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Postcards from the Edge

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  • Anonymous

    Posted October 1, 2010

    Looses much of its charm on contemplation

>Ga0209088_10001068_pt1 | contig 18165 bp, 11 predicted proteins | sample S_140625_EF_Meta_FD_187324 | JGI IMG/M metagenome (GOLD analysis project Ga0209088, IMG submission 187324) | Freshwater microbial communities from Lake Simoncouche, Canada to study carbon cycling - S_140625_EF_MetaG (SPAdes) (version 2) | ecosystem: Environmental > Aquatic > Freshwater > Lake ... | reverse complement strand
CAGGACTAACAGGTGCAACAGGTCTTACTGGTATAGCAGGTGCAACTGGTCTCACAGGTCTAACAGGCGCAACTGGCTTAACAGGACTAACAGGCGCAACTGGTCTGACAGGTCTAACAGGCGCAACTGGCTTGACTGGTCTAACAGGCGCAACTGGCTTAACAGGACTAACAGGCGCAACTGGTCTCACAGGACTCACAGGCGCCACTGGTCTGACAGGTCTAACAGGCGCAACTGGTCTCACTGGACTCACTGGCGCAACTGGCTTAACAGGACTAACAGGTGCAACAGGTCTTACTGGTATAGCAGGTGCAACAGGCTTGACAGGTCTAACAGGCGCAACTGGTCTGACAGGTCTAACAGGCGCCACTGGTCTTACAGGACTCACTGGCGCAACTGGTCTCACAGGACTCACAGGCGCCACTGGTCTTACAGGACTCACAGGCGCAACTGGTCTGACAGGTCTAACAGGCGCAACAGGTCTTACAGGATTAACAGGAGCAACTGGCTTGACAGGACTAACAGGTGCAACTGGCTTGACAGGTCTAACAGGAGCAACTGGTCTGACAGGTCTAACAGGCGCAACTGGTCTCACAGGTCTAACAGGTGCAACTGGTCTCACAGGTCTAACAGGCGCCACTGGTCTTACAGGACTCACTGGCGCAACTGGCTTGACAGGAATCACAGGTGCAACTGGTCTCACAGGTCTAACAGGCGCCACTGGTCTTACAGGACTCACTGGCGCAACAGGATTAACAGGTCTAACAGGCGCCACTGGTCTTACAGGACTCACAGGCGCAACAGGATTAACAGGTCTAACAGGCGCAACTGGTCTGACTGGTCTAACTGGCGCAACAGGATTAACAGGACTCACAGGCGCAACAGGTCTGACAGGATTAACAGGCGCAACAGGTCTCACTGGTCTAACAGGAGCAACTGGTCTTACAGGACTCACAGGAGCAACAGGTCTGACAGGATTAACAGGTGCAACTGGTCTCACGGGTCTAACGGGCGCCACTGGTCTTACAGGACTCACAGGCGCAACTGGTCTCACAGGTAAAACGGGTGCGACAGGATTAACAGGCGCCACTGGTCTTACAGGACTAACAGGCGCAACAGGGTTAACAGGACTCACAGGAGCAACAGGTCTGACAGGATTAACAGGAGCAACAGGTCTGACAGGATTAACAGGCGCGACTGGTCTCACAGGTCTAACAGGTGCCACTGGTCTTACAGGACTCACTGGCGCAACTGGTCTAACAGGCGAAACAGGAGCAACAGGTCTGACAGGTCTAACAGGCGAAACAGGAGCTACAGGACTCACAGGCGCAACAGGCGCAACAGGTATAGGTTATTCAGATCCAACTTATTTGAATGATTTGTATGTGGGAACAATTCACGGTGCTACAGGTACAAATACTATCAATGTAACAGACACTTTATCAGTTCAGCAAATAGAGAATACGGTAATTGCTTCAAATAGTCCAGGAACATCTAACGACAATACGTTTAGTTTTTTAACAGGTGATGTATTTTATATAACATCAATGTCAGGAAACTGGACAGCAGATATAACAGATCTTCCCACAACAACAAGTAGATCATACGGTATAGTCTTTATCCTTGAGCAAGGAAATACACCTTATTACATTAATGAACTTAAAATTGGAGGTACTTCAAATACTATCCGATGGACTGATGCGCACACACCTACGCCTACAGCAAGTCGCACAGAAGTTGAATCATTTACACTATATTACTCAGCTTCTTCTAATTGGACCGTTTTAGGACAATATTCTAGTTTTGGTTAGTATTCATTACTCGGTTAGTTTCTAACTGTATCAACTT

This is one of those movies that seems reasonably enjoyable while you're watching it, but on reflection seems more pompous and manipulative in retrospect. It is based on a book by Carrie Fisher, who, I understand pretty much denied a frequent assumption that her book was essentially autobiographical. The main character, Suzanne Vale, played by Meryl Streep, is interpreted as Fisher herself under that persistent, however vehemently denied, autobiographical assumption. Meryl Streep is a bold actress willing to take chances. This movie can hardly be called one of the better payoffs of her chance-taking. On the surface it is a bittersweet and humorous account of the drug-rehab experiences of Suzanne (or whoever she represents). But on reflection, it's often seems more like Suzanne's vanity project than an honest focus on the tribulations of drug rehabilitation. Some characters seem in the story mainly to be trashed. One is a character, played by Annette Bening, who crosses paths with Suzanne. The main focus regarding that character is to caricature her as an airhead, with a tone of moral superiority on Suzanne's part. Bening's character is ridiculed, for example, for saying ''endolphins'' when she means ''endorphins''. Another more major character equally ridiculed is an erstwhile romantic interest of Suzanne's, played by Dennis Quaid. Suzanne's mother refers to this guy as ''your friend with bedroom eyes''. Suzanne responds with what would be, if it stood in its own right, a zany and apt satire of the whole concept of ''bedroom eyes''. But by later coming around to agreeing with her mother's admonition, she effectively refutes her own flippant comeback to the ''bedroom eyes'' assertion. In general the parts involving Suzanne's mother (played by Shirley MacLaine) may be somewhat more effective. Her mother is at first an effectively buffooned character. But when later Suzanne comes to respect her mom as a source of wisdom, there's no very smooth transition between the two stages. And somewhere along the way, Suzanne is excessively harsh in ridiculing her mother's reference to herself as ''middle-aged''.

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